The solicitor will then obtain the medical notes – a process that is often tortuous, protracted, and incomplete. Unfortunately, our solicitor, who is now privately minded to view the claimant as even more medically ignorant than he is - and so gives her little weight in medical matters - finds that he is further handicapped. The medical notes make no sense to him: reading them makes about as much sense to him as reading tea leaves. And so he will need to make use of expert medical opinion, to translate the tea leaves into something more useful.

Our solicitor must now cobble together questions about something he doesn’t really understand – the nature of the claim, based on instructions from someone he doesn’t really believe – the claimant, and present them to someone he doesn’t really trust – the expert, but who – and this is one of the few facts on which the solicitor can rely – will charge £150/hour for his expert medical opinion.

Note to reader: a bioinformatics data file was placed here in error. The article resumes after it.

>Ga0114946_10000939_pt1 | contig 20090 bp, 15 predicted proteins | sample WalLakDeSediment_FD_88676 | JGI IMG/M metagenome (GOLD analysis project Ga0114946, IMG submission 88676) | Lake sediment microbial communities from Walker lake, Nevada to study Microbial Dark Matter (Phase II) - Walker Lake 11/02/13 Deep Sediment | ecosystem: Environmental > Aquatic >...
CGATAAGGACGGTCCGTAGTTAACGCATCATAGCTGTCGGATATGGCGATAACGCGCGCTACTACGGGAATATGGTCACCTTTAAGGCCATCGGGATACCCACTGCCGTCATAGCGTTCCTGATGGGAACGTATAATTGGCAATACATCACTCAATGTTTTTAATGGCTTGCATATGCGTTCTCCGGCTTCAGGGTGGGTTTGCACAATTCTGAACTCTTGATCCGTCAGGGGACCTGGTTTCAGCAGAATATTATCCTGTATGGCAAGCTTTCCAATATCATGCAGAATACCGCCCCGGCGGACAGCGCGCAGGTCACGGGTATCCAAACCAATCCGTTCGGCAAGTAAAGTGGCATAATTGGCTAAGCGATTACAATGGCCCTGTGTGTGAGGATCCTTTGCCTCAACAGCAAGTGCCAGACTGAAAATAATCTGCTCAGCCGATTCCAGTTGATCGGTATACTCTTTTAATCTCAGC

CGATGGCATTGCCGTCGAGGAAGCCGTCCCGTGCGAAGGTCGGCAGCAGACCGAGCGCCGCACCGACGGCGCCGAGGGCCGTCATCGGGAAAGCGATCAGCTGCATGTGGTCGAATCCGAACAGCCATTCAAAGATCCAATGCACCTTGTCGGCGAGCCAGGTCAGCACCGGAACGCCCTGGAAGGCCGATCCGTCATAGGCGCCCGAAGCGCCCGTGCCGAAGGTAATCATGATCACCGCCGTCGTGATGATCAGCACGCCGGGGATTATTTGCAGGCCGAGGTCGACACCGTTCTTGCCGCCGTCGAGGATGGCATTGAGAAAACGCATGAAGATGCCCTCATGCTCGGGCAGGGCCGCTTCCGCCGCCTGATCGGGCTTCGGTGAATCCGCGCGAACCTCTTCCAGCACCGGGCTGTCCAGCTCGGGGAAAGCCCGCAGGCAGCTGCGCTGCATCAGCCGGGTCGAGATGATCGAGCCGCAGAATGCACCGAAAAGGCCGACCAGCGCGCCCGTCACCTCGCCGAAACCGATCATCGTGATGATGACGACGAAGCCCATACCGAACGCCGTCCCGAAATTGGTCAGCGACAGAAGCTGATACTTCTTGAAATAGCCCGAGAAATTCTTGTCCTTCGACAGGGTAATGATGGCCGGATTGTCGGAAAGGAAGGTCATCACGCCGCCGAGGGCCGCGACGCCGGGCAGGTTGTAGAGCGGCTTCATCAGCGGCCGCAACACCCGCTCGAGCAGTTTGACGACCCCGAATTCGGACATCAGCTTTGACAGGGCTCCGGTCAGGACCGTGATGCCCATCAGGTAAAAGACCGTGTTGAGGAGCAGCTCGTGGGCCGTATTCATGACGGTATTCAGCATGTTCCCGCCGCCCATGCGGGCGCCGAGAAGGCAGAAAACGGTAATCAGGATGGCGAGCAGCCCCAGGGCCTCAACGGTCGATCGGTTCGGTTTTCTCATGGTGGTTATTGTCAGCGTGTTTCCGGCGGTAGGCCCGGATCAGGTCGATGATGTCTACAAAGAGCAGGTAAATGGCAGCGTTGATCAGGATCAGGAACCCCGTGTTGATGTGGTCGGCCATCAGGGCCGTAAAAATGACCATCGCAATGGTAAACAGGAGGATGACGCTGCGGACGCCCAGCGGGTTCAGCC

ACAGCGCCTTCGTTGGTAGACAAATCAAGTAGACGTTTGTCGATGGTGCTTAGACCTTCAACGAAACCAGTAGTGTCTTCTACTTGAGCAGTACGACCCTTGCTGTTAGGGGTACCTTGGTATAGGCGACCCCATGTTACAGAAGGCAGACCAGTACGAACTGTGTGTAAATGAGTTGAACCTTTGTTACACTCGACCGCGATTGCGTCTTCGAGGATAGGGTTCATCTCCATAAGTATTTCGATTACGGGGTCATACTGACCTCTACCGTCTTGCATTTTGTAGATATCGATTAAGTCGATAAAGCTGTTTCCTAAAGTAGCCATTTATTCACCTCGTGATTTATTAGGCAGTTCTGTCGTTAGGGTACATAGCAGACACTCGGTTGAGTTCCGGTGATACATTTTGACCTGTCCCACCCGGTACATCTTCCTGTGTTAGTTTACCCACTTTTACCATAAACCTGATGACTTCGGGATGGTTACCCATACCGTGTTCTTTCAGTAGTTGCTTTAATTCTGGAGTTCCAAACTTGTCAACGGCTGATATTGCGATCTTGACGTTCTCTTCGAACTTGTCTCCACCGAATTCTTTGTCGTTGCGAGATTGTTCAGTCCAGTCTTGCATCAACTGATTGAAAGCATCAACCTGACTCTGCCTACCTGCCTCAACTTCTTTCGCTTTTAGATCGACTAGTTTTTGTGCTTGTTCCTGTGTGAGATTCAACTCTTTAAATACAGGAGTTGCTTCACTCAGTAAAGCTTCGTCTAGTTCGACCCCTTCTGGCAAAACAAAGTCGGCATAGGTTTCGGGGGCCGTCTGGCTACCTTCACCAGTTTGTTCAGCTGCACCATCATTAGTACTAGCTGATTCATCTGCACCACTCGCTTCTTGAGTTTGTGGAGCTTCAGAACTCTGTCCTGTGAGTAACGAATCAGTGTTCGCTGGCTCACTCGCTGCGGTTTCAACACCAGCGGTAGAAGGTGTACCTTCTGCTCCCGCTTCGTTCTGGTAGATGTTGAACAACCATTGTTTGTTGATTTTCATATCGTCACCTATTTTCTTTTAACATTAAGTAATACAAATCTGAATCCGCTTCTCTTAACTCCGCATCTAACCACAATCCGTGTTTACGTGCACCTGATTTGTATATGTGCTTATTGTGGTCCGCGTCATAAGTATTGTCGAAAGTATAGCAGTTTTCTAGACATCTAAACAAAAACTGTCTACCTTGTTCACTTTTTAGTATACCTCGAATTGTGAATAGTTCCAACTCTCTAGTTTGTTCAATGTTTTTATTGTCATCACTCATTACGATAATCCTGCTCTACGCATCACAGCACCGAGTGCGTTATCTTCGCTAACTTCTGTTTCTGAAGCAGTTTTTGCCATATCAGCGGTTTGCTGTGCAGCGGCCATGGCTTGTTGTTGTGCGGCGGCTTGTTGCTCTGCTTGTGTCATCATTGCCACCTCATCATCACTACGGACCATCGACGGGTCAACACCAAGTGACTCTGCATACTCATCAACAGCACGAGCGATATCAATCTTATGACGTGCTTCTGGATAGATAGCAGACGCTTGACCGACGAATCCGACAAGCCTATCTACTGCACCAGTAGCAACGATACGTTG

The expert is, of course, in this for the money – which is fair enough - and so will limit his assessment of the medical notes to questions raised by the solicitor. But, as we have seen, a fog is already upon our solicitor, who has, as a result, asked the wrong questions. The expert, in turn, reads the wrong tea leaves, and so gives (let us hope) the right answers - but to the wrong questions. The fog remains, and no progress is made.

And so further instructions and opinions pass backwards and forwards, with expert costs now in thousands of pounds, and yet the fog refuses to lift, and the tea leaves fail to give up their secret; and so the claim stalls. According to DAS, the leading legal expense insurers, 80% of medical negligence claims get no further than the initial solicitor, because no one is able to make sense of the medical notes.

Remember, these are not malicious or vexatious claims, but sensible articulate claimants with genuine grievances. What about those claimants with no less genuine claims, but who are less well placed to understand the system, and how it works? How much harder must it be for them?

These genuine claimants are being failed by our legal system. While that may be bad law, rather than bad medicine, the result is that many doctors practicing bad medicine are not called to account when they most certainly should be.